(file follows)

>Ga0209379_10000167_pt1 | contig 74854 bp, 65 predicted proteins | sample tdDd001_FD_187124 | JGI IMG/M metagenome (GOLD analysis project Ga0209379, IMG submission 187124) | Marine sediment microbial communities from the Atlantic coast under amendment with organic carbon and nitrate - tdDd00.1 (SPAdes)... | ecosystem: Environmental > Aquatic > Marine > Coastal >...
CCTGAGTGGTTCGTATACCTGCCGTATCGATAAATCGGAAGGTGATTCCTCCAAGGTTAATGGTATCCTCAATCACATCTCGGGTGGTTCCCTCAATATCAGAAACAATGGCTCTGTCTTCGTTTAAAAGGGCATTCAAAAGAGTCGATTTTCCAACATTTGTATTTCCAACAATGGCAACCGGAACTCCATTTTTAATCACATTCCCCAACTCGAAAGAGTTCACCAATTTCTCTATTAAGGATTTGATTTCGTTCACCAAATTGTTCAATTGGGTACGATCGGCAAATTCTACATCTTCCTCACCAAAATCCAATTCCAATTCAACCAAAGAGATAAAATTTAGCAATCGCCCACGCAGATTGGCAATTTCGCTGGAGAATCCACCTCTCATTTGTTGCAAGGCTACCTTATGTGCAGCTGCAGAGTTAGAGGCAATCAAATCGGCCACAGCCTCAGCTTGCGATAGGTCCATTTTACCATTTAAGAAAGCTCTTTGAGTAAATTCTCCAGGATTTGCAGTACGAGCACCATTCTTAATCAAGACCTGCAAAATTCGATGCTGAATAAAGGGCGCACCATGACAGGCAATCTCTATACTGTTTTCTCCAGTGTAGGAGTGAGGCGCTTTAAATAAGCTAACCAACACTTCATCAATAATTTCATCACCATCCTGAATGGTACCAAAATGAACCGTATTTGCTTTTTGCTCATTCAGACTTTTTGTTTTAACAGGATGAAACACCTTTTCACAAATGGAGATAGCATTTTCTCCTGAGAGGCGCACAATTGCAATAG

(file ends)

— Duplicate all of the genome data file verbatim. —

>Ga0209379_10000167_pt1 | contig 74854 bp, 65 predicted proteins | sample tdDd001_FD_187124 | JGI IMG/M metagenome (GOLD analysis project Ga0209379, IMG submission 187124) | Marine sediment microbial communities from the Atlantic coast under amendment with organic carbon and nitrate - tdDd00.1 (SPAdes)... | ecosystem: Environmental > Aquatic > Marine > Coastal >...
CCTGAGTGGTTCGTATACCTGCCGTATCGATAAATCGGAAGGTGATTCCTCCAAGGTTAATGGTATCCTCAATCACATCTCGGGTGGTTCCCTCAATATCAGAAACAATGGCTCTGTCTTCGTTTAAAAGGGCATTCAAAAGAGTCGATTTTCCAACATTTGTATTTCCAACAATGGCAACCGGAACTCCATTTTTAATCACATTCCCCAACTCGAAAGAGTTCACCAATTTCTCTATTAAGGATTTGATTTCGTTCACCAAATTGTTCAATTGGGTACGATCGGCAAATTCTACATCTTCCTCACCAAAATCCAATTCCAATTCAACCAAAGAGATAAAATTTAGCAATCGCCCACGCAGATTGGCAATTTCGCTGGAGAATCCACCTCTCATTTGTTGCAAGGCTACCTTATGTGCAGCTGCAGAGTTAGAGGCAATCAAATCGGCCACAGCCTCAGCTTGCGATAGGTCCATTTTACCATTTAAGAAAGCTCTTTGAGTAAATTCTCCAGGATTTGCAGTACGAGCACCATTCTTAATCAAGACCTGCAAAATTCGATGCTGAATAAAGGGCGCACCATGACAGGCAATCTCTATACTGTTTTCTCCAGTGTAGGAGTGAGGCGCTTTAAATAAGCTAACCAACACTTCATCAATAATTTCATCACCATCCTGAATGGTACCAAAATGAACCGTATTTGCTTTTTGCTCATTCAGACTTTTTGTTTTAACAGGATGAAACACCTTTTCACAAATGGAGATAGCATTTTCTCCTGAGAGGCGCACAATTGCAATAG